Case of the Day: Berg v. Ciampa

The case of the day, Berg v. Ciampa (Mass. App. Ct. 2021), is a domestic (i.e., US interstate) recognition and enforcement case, but I think it will be of interest anyway. Deborah Berg and Karen Bedenbaugh obtained a money judgment against Elaine Ciampa in a Florida state court. Ciampa was a Massachusetts resident, and so Berg and Bedenbaugh brought an action in March 2019 against Ciampa in a Massachusetts state court. The action was a so-called “reach and apply” action, in which a creditor seeks to get at assets that belong beneficially to the debtor but are in the hands of another. And at the time, Massachusetts was one of only a few states that had not adopted the Uniform Enforcement of Foreign Judgments Act (actually, the act passed the legislature in 2018, but its effective date was April 1, 2019). Therefore, it was necessary to bring an action on the judgment against Ciampa in order to obtain recognition and enforcement of the judgment against Ciampa herself in Massachusetts.

After the UEFJA became effective, Berg and Bedenbaugh, pursuant to the Act, filed a certified copy of the judgment in Boston Municipal Court, which was the appropriate court for that purpose under the statute, and the Florida thereafter became effective as a Massachusetts judgment. The Act provides that “a judgment creditor shall retain the right to bring an action to enforce a judgment instead of proceeding under” the Act. Ciampa argued that the words “instead of” meant that the statutory procedure was unavailable when the judgment creditor brings an action on the judgment.

The court rejected this reading of the statute. It noted that Berg and Bedenbaugh had not acted unfairly (for example, by seeking writs of execution in both cases), and that other states had similarly construed the statute not to forbid parallel proceedings. There was a real argument that Berg and Bedenbaugh could have obtained all the relief they sought, including the relief from the financial institutions named as reach and apply defendants, in the BMC, but the court pointed out that the amount in controversy would exceed the $50,000 procedural limitation on money damages cases in the BMC.

The decision seems correct as far as it goes. I would like to have seem some mention, though, of res judicata. On the one hand, it seems to me that once you domesticate a foreign judgment, whether via the UEFJA or by an action on the judgment, the judgment is res judicata, so you cannot bring a second action against the same defendant on the same claim. If the “claim” is the foreign judgment, it would seem to me that you can’t seek recognition and enforcement of the same foreign judgment twice. However, it’s pretty typical in Massachusetts practice at least to bring new actions seeking to recover funds from third parties (e.g., reach and apply actions, or trustee process actions) after obtaining a judgment, and in those cases, the judgment debtor is joined as a party. In that situation, you’re bringing an action on the prior Massachusetts judgment. So if Berg and Bedenbaugh had registered the judgment undertone UEFJA first, they probably then could have brought an action on the registered judgment naming the reach and apply defendants. So the situation in the case was really just an accident of timing that turned on the effective date of the UEFJA.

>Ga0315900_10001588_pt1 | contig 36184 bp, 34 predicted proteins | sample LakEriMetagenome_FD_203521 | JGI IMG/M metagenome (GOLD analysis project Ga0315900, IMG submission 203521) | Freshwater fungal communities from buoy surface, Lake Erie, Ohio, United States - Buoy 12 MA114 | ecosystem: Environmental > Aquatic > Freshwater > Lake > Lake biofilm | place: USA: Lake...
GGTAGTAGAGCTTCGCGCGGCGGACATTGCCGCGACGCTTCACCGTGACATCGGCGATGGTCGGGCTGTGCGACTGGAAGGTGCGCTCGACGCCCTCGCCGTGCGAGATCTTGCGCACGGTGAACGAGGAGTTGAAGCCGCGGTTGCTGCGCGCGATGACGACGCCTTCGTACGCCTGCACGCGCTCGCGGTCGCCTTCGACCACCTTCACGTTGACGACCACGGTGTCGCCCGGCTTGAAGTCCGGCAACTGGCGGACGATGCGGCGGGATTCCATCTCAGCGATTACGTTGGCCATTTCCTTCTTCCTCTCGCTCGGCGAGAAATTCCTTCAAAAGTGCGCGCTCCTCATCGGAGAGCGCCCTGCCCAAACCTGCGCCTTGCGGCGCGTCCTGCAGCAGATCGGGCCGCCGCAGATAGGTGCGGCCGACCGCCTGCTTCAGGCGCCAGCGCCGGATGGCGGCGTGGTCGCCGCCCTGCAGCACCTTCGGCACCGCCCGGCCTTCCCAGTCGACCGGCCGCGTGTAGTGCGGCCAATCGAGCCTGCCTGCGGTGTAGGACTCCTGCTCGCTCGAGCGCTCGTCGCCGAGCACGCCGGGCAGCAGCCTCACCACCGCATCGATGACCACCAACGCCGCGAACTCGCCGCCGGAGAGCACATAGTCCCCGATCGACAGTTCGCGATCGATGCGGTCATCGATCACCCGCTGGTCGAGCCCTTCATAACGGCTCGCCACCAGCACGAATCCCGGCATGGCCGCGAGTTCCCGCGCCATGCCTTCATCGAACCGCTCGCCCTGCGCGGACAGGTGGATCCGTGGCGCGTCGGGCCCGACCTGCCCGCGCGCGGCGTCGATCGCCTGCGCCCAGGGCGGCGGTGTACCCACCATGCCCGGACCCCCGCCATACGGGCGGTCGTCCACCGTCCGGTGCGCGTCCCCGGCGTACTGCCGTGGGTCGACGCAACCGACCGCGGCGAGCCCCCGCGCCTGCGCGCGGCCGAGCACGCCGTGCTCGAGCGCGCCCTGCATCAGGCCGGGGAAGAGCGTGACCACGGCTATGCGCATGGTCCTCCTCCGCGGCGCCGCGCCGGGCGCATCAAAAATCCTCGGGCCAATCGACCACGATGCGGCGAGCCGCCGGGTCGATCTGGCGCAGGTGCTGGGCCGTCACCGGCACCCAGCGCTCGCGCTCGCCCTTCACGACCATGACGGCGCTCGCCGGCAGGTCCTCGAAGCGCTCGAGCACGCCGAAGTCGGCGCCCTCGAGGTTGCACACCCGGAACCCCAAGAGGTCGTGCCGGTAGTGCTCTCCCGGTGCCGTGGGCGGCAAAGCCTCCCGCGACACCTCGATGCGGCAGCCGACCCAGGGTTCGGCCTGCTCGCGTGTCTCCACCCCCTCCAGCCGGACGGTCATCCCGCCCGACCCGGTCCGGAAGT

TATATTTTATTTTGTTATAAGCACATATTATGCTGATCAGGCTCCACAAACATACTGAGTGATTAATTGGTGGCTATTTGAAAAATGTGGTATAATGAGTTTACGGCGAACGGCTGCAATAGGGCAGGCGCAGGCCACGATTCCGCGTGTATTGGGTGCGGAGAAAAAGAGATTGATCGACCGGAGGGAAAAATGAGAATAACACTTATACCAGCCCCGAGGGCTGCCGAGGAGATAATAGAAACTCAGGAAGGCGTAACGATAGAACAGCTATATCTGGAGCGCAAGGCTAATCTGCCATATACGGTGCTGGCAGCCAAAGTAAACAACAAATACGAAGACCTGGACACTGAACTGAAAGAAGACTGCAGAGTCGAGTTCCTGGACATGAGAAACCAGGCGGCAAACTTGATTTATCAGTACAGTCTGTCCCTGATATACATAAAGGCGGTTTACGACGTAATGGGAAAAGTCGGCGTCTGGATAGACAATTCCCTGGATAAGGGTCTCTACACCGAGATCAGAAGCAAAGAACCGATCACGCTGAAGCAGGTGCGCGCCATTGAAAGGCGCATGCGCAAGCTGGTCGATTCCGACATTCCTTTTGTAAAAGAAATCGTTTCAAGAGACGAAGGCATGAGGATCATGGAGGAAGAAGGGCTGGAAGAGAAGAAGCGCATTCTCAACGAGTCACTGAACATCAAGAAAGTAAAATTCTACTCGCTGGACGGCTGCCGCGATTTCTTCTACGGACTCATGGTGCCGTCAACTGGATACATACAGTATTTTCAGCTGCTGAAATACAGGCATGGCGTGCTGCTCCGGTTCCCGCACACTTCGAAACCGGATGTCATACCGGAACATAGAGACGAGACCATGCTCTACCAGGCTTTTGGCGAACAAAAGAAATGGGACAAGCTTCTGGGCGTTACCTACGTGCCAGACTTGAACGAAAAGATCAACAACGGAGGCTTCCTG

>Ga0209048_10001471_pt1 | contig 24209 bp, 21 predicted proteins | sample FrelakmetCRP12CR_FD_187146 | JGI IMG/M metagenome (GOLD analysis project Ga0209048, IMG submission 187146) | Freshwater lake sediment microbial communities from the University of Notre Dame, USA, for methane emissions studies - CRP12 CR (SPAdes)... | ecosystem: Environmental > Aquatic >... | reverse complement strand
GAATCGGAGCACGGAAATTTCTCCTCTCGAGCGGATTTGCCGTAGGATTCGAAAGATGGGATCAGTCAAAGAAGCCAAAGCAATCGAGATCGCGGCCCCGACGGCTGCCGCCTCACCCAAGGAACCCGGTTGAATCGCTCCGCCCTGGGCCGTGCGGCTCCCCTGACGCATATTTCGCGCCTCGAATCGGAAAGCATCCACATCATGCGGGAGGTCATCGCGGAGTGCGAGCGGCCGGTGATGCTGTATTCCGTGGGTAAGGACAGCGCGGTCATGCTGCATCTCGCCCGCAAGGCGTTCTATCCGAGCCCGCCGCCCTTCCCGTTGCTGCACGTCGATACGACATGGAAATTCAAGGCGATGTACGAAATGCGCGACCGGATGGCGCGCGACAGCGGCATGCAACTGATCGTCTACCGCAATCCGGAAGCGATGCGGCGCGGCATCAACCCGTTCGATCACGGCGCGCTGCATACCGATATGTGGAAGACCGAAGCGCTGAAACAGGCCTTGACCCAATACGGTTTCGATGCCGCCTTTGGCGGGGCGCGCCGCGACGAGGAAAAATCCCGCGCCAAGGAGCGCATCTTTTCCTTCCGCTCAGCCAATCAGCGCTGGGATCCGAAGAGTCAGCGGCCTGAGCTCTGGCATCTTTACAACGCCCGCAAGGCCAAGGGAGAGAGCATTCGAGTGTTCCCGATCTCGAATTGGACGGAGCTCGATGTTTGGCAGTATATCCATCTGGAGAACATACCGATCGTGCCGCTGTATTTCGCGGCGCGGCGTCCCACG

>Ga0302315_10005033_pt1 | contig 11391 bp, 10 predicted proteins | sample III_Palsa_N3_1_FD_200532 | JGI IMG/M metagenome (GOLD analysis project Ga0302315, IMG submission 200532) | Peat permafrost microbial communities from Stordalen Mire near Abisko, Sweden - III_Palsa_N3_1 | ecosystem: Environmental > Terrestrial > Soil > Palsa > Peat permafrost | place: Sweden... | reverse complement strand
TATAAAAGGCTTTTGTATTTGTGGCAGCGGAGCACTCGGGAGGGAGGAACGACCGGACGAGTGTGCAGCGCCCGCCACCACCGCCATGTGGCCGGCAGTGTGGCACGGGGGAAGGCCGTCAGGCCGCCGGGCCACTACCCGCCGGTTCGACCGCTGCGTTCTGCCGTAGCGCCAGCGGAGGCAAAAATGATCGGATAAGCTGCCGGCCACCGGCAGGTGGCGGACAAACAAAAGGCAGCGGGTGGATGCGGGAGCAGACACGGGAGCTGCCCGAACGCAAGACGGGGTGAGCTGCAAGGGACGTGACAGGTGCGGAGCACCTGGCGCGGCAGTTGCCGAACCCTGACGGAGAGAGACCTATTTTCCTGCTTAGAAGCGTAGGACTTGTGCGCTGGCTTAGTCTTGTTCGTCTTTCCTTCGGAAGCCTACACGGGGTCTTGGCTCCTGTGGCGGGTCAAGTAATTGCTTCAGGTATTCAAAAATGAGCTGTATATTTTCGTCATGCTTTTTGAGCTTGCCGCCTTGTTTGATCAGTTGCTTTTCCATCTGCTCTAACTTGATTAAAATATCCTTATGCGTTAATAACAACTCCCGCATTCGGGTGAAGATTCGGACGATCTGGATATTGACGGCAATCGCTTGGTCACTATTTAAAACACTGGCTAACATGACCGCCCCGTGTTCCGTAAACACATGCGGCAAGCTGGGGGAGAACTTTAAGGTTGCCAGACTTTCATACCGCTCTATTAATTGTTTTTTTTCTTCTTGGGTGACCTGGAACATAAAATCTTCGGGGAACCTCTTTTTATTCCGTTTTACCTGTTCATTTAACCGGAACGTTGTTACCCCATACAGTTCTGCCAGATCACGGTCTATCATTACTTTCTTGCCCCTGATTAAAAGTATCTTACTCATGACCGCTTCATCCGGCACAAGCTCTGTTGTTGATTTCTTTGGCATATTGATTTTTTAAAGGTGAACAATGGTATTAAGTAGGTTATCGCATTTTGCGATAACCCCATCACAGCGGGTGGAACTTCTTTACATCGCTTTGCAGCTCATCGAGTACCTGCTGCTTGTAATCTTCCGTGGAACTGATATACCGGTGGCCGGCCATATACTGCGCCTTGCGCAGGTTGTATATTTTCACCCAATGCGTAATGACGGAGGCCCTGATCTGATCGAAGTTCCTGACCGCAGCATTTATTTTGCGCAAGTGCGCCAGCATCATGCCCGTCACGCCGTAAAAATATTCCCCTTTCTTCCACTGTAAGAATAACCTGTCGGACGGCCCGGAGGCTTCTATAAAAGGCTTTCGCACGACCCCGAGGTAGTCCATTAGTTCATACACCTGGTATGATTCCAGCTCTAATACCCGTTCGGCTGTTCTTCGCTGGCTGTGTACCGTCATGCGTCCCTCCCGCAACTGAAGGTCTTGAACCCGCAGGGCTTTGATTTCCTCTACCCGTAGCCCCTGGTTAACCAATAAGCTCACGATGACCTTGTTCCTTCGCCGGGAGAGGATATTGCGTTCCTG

2 responses to “Case of the Day: Berg v. Ciampa”

  1. JMS

    Ted – both Restatements of Judgments and the vast majority of common law authority recognize an action on a judgment as an exception to the merger rule of res judicata. There are a few areas where states are split, such as an action on the judgment in the same state that rendered the original judgment as a way to try to escape statutory renewal procedures, but this decision is actually completely consistent with the traditional rule that a judgment doesn’t merge into another judgment so you can sue on it in as many jurisdictions as necessary to enforce it.

    1. Ted Folkman

      Yes, but is that true when both suits on the judgment are in the same jurisdiction? Maybe, but that seems odd.

Leave a Reply

Your email address will not be published. Required fields are marked *

Thank you for commenting! By submitting a comment, you agree that we can retain your name, your email address, your IP address, and the text of your comment, in order to publish your name and comment on Letters Blogatory, to allow our antispam software to operate, and to ensure compliance with our rules against impersonating other commenters.